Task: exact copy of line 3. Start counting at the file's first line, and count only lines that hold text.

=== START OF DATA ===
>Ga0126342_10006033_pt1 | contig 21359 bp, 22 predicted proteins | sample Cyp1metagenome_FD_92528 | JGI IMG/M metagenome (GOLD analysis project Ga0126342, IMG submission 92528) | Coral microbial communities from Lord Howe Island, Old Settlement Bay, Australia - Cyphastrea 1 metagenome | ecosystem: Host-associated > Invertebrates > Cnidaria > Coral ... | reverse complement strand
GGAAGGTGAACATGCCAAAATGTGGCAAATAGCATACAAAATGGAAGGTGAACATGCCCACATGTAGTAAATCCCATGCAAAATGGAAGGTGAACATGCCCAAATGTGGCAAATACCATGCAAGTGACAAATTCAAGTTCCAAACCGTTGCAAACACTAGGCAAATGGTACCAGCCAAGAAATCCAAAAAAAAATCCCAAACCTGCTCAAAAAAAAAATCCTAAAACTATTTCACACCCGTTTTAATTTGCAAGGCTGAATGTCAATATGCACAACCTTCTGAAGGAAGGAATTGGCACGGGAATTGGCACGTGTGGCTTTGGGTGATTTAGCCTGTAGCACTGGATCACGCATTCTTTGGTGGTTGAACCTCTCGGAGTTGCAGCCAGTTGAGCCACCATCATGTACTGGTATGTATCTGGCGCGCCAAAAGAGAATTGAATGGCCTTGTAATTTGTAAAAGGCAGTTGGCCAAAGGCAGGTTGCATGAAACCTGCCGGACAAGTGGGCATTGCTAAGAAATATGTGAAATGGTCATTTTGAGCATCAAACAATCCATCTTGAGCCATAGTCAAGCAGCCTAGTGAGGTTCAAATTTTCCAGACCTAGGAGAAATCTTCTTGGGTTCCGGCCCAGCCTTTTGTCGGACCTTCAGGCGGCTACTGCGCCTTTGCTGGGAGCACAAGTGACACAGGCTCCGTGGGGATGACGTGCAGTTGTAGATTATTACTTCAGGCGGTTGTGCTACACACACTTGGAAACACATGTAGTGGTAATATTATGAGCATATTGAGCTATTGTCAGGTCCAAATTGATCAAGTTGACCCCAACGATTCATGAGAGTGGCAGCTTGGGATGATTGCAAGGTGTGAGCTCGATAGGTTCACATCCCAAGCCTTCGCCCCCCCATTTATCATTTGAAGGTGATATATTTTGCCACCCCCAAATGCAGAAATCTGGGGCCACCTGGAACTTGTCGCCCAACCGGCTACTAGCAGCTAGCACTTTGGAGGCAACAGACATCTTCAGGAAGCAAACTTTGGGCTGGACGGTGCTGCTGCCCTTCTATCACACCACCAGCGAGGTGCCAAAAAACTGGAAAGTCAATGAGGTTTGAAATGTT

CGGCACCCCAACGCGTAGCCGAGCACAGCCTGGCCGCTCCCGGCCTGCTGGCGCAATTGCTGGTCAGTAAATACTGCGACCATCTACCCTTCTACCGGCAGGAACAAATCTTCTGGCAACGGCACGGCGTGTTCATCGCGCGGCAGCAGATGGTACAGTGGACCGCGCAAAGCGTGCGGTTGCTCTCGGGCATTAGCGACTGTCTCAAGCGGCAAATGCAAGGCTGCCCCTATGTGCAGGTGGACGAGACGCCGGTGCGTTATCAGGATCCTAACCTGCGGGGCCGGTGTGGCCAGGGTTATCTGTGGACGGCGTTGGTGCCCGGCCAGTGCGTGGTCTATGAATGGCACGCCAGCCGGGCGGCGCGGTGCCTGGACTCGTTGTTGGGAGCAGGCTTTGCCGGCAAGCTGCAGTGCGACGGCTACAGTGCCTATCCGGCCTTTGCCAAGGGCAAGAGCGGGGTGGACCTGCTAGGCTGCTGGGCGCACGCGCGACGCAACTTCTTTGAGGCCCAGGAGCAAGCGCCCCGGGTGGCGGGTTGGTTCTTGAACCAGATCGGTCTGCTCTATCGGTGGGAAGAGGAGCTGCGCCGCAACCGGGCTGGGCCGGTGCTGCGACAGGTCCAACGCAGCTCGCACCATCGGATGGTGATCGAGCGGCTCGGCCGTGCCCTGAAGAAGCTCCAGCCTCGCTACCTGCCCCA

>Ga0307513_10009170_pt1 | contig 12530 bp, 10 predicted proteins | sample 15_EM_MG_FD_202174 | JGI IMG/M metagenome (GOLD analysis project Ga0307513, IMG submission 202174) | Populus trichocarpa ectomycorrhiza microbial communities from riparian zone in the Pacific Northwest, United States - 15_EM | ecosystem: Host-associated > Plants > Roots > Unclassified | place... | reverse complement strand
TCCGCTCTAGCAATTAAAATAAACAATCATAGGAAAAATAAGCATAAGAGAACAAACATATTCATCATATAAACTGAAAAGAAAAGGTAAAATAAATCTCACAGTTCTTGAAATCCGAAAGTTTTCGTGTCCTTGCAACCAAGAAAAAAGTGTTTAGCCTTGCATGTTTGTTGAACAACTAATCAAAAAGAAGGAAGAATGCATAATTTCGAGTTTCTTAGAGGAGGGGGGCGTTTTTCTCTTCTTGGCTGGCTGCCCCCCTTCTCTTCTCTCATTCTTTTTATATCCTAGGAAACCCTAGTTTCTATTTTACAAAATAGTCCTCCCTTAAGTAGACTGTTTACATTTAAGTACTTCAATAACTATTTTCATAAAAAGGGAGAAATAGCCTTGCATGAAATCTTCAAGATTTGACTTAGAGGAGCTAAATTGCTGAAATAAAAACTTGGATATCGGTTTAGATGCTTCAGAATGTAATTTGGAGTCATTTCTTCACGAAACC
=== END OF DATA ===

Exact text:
CGGCACCCCAACGCGTAGCCGAGCACAGCCTGGCCGCTCCCGGCCTGCTGGCGCAATTGCTGGTCAGTAAATACTGCGACCATCTACCCTTCTACCGGCAGGAACAAATCTTCTGGCAACGGCACGGCGTGTTCATCGCGCGGCAGCAGATGGTACAGTGGACCGCGCAAAGCGTGCGGTTGCTCTCGGGCATTAGCGACTGTCTCAAGCGGCAAATGCAAGGCTGCCCCTATGTGCAGGTGGACGAGACGCCGGTGCGTTATCAGGATCCTAACCTGCGGGGCCGGTGTGGCCAGGGTTATCTGTGGACGGCGTTGGTGCCCGGCCAGTGCGTGGTCTATGAATGGCACGCCAGCCGGGCGGCGCGGTGCCTGGACTCGTTGTTGGGAGCAGGCTTTGCCGGCAAGCTGCAGTGCGACGGCTACAGTGCCTATCCGGCCTTTGCCAAGGGCAAGAGCGGGGTGGACCTGCTAGGCTGCTGGGCGCACGCGCGACGCAACTTCTTTGAGGCCCAGGAGCAAGCGCCCCGGGTGGCGGGTTGGTTCTTGAACCAGATCGGTCTGCTCTATCGGTGGGAAGAGGAGCTGCGCCGCAACCGGGCTGGGCCGGTGCTGCGACAGGTCCAACGCAGCTCGCACCATCGGATGGTGATCGAGCGGCTCGGCCGTGCCCTGAAGAAGCTCCAGCCTCGCTACCTGCCCCA